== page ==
I’m sure this sounds familiar: you look in the mirror and there’s something not quite right about your outfit. It’s NOT the horizontal fit of the items, the colour, the personality of the style, or the fabrication – but something else, and you can’t pinpoint the problem.¬†I’ve found that I can usually identify the problem with my own outfits (and the outfits of my clients) using these three trouble shooting questions.

Is it the length of the items?

I’m not just talking about the vertical length of tops, bottoms, dresses and sleeves, but also¬†how the lengths relate to each other? So often its a question of lengthening or shortening an item of your outfit. For example:

  • The layered tops aren’t working because the bottom layer is too short.
  • The skirt doesn’t work with the boots because it’s too long.
  • The jacket is too long for the dress.
  • The trousers aren’t cropped at the most flattering part of the leg.
  • The dress would look more elegant if it covered the knee.
  • The blouse makes me look dumpy because it’s too long.
  • The boxy blouse doesn’t work with these trousers because its too short.
  • The sleeves would look better if cropped to the elbow.

Is it the contrast between the items and your skin tone ?

I can’t tell you how many times we make an outfit work on the YLF forum by paying closer attention to the colour contrast between clothing items, between clothing items and accessories, and how the colour contrasts work against your skin tone and hair colour.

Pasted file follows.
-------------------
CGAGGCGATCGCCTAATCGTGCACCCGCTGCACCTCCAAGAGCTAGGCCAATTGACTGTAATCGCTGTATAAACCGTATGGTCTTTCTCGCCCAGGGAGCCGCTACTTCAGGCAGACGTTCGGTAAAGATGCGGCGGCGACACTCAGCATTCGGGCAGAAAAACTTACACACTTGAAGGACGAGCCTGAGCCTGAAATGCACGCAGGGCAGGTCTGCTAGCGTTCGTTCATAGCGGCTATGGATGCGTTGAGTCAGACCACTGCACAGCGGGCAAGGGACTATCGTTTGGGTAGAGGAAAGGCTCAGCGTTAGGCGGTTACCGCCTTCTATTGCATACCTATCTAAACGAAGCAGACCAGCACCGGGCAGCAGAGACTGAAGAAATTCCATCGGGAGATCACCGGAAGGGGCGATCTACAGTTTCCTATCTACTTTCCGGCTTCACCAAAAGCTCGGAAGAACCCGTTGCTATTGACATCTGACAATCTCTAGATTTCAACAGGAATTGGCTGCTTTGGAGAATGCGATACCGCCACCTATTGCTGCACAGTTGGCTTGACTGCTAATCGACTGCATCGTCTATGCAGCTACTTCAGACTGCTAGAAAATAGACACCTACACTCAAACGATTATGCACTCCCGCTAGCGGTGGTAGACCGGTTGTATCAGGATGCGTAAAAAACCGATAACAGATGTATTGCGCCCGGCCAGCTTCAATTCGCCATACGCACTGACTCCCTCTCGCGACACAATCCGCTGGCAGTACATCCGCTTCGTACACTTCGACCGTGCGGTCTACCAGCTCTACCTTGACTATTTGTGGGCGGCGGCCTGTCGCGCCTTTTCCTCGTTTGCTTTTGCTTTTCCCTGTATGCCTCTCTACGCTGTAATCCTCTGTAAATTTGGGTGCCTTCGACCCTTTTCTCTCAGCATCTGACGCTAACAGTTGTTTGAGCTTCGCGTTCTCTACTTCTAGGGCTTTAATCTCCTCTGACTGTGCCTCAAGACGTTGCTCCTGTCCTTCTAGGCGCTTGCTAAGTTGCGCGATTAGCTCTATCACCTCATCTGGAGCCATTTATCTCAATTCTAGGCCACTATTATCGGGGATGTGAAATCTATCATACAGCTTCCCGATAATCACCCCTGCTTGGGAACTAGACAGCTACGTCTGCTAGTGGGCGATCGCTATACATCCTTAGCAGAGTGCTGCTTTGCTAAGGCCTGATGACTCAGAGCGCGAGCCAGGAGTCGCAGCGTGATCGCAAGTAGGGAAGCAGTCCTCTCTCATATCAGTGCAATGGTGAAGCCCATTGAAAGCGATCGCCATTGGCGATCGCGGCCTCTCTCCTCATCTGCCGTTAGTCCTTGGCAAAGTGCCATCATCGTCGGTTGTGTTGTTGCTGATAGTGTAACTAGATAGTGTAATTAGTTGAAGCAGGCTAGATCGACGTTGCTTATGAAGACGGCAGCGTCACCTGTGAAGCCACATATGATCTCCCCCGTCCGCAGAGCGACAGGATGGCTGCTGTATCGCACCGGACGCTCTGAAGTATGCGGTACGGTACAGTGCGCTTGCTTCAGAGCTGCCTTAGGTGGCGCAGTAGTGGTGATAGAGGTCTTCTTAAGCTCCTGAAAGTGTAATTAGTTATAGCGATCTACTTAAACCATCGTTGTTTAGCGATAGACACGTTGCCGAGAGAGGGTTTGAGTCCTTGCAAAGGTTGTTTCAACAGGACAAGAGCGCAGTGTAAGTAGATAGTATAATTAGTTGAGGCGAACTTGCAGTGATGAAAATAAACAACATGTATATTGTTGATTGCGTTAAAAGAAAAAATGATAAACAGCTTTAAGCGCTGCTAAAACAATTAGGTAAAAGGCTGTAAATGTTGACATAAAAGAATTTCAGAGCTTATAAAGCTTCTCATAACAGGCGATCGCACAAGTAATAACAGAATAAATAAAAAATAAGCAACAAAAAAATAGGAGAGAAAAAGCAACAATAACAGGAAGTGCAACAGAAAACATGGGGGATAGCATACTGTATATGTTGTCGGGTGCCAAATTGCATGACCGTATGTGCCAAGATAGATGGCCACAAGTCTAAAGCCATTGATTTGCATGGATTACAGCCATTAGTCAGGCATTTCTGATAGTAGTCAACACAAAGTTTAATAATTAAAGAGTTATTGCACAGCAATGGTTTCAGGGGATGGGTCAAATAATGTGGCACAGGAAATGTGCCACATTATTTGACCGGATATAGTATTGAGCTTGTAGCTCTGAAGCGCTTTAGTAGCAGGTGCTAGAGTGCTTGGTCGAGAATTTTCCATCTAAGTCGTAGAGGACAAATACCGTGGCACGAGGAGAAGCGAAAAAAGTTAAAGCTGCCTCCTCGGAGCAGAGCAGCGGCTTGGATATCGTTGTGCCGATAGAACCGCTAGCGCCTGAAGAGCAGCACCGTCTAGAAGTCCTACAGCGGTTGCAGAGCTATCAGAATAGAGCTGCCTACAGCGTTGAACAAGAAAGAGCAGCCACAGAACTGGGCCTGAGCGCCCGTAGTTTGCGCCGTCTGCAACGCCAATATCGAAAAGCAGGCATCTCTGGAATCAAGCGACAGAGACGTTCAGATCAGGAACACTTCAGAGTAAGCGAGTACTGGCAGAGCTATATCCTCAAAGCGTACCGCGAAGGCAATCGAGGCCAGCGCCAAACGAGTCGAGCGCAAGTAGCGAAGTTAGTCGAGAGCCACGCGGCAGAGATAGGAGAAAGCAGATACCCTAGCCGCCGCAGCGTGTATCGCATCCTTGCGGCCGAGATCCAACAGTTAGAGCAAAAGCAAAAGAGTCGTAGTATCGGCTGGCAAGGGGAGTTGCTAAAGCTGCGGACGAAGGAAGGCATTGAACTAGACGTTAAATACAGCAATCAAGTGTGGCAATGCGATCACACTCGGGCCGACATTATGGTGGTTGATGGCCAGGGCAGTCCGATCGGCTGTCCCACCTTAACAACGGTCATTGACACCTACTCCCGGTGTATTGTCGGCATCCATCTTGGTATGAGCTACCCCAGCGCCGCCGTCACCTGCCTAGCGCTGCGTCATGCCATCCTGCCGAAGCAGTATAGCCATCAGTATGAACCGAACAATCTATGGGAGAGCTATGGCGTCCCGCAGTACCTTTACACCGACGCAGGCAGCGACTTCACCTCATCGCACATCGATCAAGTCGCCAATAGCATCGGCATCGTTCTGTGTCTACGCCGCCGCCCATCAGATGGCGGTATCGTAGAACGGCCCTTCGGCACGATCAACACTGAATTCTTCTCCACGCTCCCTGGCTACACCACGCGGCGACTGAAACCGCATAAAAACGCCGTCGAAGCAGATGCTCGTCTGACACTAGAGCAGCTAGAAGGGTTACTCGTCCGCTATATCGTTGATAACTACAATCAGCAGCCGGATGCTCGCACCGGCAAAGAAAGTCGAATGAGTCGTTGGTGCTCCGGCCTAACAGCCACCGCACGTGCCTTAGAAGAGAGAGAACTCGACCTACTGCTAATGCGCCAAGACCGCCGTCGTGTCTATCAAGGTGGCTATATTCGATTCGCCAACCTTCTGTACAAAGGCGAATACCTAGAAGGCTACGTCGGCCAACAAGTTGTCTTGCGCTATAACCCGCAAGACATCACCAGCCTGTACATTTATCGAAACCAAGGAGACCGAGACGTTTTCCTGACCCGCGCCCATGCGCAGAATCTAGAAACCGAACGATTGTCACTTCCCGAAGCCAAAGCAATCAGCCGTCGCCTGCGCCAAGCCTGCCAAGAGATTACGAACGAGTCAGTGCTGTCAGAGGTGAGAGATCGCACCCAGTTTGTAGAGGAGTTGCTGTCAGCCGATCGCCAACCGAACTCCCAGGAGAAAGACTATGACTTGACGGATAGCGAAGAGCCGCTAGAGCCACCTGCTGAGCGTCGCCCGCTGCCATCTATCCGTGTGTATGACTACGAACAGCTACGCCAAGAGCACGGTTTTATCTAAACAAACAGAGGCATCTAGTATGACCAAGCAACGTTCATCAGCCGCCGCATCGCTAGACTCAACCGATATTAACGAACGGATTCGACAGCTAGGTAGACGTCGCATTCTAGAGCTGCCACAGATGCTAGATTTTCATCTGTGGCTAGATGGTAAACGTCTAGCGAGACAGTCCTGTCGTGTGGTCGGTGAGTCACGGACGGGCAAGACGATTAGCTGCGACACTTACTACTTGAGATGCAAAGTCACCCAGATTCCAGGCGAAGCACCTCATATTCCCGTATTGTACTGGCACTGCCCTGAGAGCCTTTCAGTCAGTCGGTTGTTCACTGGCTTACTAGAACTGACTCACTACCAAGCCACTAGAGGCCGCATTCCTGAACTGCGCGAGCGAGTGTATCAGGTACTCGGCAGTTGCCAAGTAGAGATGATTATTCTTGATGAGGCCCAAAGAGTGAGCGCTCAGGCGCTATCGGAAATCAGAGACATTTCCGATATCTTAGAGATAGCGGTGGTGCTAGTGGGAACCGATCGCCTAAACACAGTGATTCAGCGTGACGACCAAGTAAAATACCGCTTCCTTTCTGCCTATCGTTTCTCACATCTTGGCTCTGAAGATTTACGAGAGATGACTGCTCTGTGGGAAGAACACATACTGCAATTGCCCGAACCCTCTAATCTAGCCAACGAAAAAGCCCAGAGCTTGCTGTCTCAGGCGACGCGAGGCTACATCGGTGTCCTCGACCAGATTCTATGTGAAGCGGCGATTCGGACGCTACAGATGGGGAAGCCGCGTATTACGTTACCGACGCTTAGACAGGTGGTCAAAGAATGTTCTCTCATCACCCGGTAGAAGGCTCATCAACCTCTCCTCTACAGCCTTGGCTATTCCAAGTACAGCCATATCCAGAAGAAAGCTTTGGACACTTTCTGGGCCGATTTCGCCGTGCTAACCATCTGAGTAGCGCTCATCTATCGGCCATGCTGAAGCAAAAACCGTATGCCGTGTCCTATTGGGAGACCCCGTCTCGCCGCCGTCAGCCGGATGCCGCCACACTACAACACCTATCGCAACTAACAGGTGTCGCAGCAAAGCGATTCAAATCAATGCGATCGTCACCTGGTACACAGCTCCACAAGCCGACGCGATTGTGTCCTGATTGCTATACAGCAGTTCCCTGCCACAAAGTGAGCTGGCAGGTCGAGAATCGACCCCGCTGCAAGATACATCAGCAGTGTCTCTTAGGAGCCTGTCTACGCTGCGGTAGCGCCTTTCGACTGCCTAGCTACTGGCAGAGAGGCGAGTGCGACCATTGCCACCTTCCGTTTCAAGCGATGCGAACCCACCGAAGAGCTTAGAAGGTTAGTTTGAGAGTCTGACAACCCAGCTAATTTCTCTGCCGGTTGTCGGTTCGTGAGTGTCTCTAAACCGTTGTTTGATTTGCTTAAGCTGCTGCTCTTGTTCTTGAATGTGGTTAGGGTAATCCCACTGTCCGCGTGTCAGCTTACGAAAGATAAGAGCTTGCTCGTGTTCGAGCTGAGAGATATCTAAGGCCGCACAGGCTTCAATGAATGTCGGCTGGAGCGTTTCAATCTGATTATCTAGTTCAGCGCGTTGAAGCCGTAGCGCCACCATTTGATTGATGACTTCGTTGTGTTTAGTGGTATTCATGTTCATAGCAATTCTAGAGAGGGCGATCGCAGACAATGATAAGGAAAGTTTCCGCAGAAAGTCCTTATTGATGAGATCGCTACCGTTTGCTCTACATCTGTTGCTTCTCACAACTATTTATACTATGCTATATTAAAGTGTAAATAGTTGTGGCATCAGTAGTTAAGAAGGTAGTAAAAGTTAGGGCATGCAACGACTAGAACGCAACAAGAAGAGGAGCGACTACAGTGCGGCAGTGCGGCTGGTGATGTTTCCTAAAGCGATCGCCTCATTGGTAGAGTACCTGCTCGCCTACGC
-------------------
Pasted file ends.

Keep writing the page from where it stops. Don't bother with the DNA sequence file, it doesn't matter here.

Sometimes you need to create a lower colour contrast between items, accessories and your skin tone, and at other times a higher contrast is in order. For example, a short jacket isn’t working over a tunic and skinnies because all three items are high colour contrasting, which causes too many vertical lines across the body. Create a lower contrast between two of the items and things will start to look better. Or, the item doesn’t work with your complexion unless you add a high contrasting colour right up against your face.

Do I need to wear heels?

Sometimes an outfit looks better with some sort of heel. It takes a lot for me to say this because I bat for Team Flats! The heel needn’t be very high, but sometimes a little extra height can help you look and feel more pulled together and streamlined.

The next time you get the feeling that something isn’t quite right in the mirror, ask yourself these three questions. In some instances you’ll need to address all three trouble shooting questions in order for the outfit to look right. In others you’ll solve the problem by actioning one fast tweak, like swapping out a high contrasting item for a low contrasting one.